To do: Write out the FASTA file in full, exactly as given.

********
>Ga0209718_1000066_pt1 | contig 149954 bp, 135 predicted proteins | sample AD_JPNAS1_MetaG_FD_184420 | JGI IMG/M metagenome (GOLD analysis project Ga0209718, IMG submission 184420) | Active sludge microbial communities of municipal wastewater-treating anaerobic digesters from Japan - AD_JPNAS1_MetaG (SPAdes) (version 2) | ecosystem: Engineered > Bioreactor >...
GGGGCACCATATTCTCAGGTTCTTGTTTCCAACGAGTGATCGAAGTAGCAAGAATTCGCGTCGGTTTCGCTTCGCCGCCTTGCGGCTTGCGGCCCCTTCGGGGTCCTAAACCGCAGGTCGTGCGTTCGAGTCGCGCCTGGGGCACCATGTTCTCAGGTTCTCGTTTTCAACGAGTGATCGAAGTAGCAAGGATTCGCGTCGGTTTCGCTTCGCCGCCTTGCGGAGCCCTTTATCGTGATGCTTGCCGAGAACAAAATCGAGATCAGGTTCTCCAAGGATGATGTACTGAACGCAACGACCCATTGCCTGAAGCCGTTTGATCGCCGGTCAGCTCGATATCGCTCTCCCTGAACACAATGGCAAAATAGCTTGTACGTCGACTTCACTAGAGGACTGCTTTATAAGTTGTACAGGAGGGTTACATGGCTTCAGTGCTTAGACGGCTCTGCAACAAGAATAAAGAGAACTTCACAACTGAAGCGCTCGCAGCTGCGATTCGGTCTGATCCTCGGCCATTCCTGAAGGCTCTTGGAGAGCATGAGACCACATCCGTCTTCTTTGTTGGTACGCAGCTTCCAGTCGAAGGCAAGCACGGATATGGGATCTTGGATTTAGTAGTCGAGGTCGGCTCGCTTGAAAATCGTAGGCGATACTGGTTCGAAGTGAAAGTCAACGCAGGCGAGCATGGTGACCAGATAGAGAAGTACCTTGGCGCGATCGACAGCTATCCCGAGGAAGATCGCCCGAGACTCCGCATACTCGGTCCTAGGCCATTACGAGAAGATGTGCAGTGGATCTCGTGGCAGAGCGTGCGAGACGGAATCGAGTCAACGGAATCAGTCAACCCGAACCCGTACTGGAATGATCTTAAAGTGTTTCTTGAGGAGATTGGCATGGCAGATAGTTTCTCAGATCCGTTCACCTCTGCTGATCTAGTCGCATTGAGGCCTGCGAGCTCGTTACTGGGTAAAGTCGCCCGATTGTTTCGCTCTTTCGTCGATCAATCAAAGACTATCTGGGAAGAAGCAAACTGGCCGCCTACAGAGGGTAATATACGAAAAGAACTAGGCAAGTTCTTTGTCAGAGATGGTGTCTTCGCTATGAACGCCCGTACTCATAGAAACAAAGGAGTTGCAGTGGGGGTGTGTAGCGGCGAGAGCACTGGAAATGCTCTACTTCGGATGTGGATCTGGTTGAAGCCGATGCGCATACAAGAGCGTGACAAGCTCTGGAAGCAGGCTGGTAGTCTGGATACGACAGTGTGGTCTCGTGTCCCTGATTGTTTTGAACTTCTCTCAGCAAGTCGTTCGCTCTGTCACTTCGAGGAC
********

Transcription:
>Ga0209718_1000066_pt1 | contig 149954 bp, 135 predicted proteins | sample AD_JPNAS1_MetaG_FD_184420 | JGI IMG/M metagenome (GOLD analysis project Ga0209718, IMG submission 184420) | Active sludge microbial communities of municipal wastewater-treating anaerobic digesters from Japan - AD_JPNAS1_MetaG (SPAdes) (version 2) | ecosystem: Engineered > Bioreactor >...
GGGGCACCATATTCTCAGGTTCTTGTTTCCAACGAGTGATCGAAGTAGCAAGAATTCGCGTCGGTTTCGCTTCGCCGCCTTGCGGCTTGCGGCCCCTTCGGGGTCCTAAACCGCAGGTCGTGCGTTCGAGTCGCGCCTGGGGCACCATGTTCTCAGGTTCTCGTTTTCAACGAGTGATCGAAGTAGCAAGGATTCGCGTCGGTTTCGCTTCGCCGCCTTGCGGAGCCCTTTATCGTGATGCTTGCCGAGAACAAAATCGAGATCAGGTTCTCCAAGGATGATGTACTGAACGCAACGACCCATTGCCTGAAGCCGTTTGATCGCCGGTCAGCTCGATATCGCTCTCCCTGAACACAATGGCAAAATAGCTTGTACGTCGACTTCACTAGAGGACTGCTTTATAAGTTGTACAGGAGGGTTACATGGCTTCAGTGCTTAGACGGCTCTGCAACAAGAATAAAGAGAACTTCACAACTGAAGCGCTCGCAGCTGCGATTCGGTCTGATCCTCGGCCATTCCTGAAGGCTCTTGGAGAGCATGAGACCACATCCGTCTTCTTTGTTGGTACGCAGCTTCCAGTCGAAGGCAAGCACGGATATGGGATCTTGGATTTAGTAGTCGAGGTCGGCTCGCTTGAAAATCGTAGGCGATACTGGTTCGAAGTGAAAGTCAACGCAGGCGAGCATGGTGACCAGATAGAGAAGTACCTTGGCGCGATCGACAGCTATCCCGAGGAAGATCGCCCGAGACTCCGCATACTCGGTCCTAGGCCATTACGAGAAGATGTGCAGTGGATCTCGTGGCAGAGCGTGCGAGACGGAATCGAGTCAACGGAATCAGTCAACCCGAACCCGTACTGGAATGATCTTAAAGTGTTTCTTGAGGAGATTGGCATGGCAGATAGTTTCTCAGATCCGTTCACCTCTGCTGATCTAGTCGCATTGAGGCCTGCGAGCTCGTTACTGGGTAAAGTCGCCCGATTGTTTCGCTCTTTCGTCGATCAATCAAAGACTATCTGGGAAGAAGCAAACTGGCCGCCTACAGAGGGTAATATACGAAAAGAACTAGGCAAGTTCTTTGTCAGAGATGGTGTCTTCGCTATGAACGCCCGTACTCATAGAAACAAAGGAGTTGCAGTGGGGGTGTGTAGCGGCGAGAGCACTGGAAATGCTCTACTTCGGATGTGGATCTGGTTGAAGCCGATGCGCATACAAGAGCGTGACAAGCTCTGGAAGCAGGCTGGTAGTCTGGATACGACAGTGTGGTCTCGTGTCCCTGATTGTTTTGAACTTCTCTCAGCAAGTCGTTCGCTCTGTCACTTCGAGGAC